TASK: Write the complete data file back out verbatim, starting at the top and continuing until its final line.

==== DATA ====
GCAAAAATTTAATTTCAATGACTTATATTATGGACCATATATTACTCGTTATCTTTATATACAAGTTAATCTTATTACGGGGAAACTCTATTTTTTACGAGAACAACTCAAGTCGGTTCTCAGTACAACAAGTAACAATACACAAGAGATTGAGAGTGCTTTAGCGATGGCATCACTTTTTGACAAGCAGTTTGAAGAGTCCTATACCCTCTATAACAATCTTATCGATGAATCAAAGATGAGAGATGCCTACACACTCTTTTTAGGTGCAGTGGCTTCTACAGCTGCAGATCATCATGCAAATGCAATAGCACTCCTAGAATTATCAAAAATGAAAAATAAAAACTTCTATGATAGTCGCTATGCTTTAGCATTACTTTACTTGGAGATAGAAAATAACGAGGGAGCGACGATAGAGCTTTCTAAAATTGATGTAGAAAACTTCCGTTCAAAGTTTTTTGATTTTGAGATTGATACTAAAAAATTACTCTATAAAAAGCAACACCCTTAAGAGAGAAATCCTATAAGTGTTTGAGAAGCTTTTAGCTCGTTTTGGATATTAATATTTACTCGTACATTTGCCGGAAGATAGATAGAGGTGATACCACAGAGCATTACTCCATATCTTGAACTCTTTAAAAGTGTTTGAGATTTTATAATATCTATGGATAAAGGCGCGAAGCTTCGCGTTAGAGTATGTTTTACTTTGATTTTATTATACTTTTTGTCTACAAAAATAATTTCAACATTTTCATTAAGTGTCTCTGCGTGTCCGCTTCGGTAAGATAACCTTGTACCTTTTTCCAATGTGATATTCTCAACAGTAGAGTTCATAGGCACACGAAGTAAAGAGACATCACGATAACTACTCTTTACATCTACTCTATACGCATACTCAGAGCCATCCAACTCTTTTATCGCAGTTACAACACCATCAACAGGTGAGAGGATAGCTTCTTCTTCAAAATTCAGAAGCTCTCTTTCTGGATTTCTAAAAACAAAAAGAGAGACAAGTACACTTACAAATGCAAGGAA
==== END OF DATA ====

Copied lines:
GCAAAAATTTAATTTCAATGACTTATATTATGGACCATATATTACTCGTTATCTTTATATACAAGTTAATCTTATTACGGGGAAACTCTATTTTTTACGAGAACAACTCAAGTCGGTTCTCAGTACAACAAGTAACAATACACAAGAGATTGAGAGTGCTTTAGCGATGGCATCACTTTTTGACAAGCAGTTTGAAGAGTCCTATACCCTCTATAACAATCTTATCGATGAATCAAAGATGAGAGATGCCTACACACTCTTTTTAGGTGCAGTGGCTTCTACAGCTGCAGATCATCATGCAAATGCAATAGCACTCCTAGAATTATCAAAAATGAAAAATAAAAACTTCTATGATAGTCGCTATGCTTTAGCATTACTTTACTTGGAGATAGAAAATAACGAGGGAGCGACGATAGAGCTTTCTAAAATTGATGTAGAAAACTTCCGTTCAAAGTTTTTTGATTTTGAGATTGATACTAAAAAATTACTCTATAAAAAGCAACACCCTTAAGAGAGAAATCCTATAAGTGTTTGAGAAGCTTTTAGCTCGTTTTGGATATTAATATTTACTCGTACATTTGCCGGAAGATAGATAGAGGTGATACCACAGAGCATTACTCCATATCTTGAACTCTTTAAAAGTGTTTGAGATTTTATAATATCTATGGATAAAGGCGCGAAGCTTCGCGTTAGAGTATGTTTTACTTTGATTTTATTATACTTTTTGTCTACAAAAATAATTTCAACATTTTCATTAAGTGTCTCTGCGTGTCCGCTTCGGTAAGATAACCTTGTACCTTTTTCCAATGTGATATTCTCAACAGTAGAGTTCATAGGCACACGAAGTAAAGAGACATCACGATAACTACTCTTTACATCTACTCTATACGCATACTCAGAGCCATCCAACTCTTTTATCGCAGTTACAACACCATCAACAGGTGAGAGGATAGCTTCTTCTTCAAAATTCAGAAGCTCTCTTTCTGGATTTCTAAAAACAAAAAGAGAGACAAGTACACTTACAAATGCAAGGAA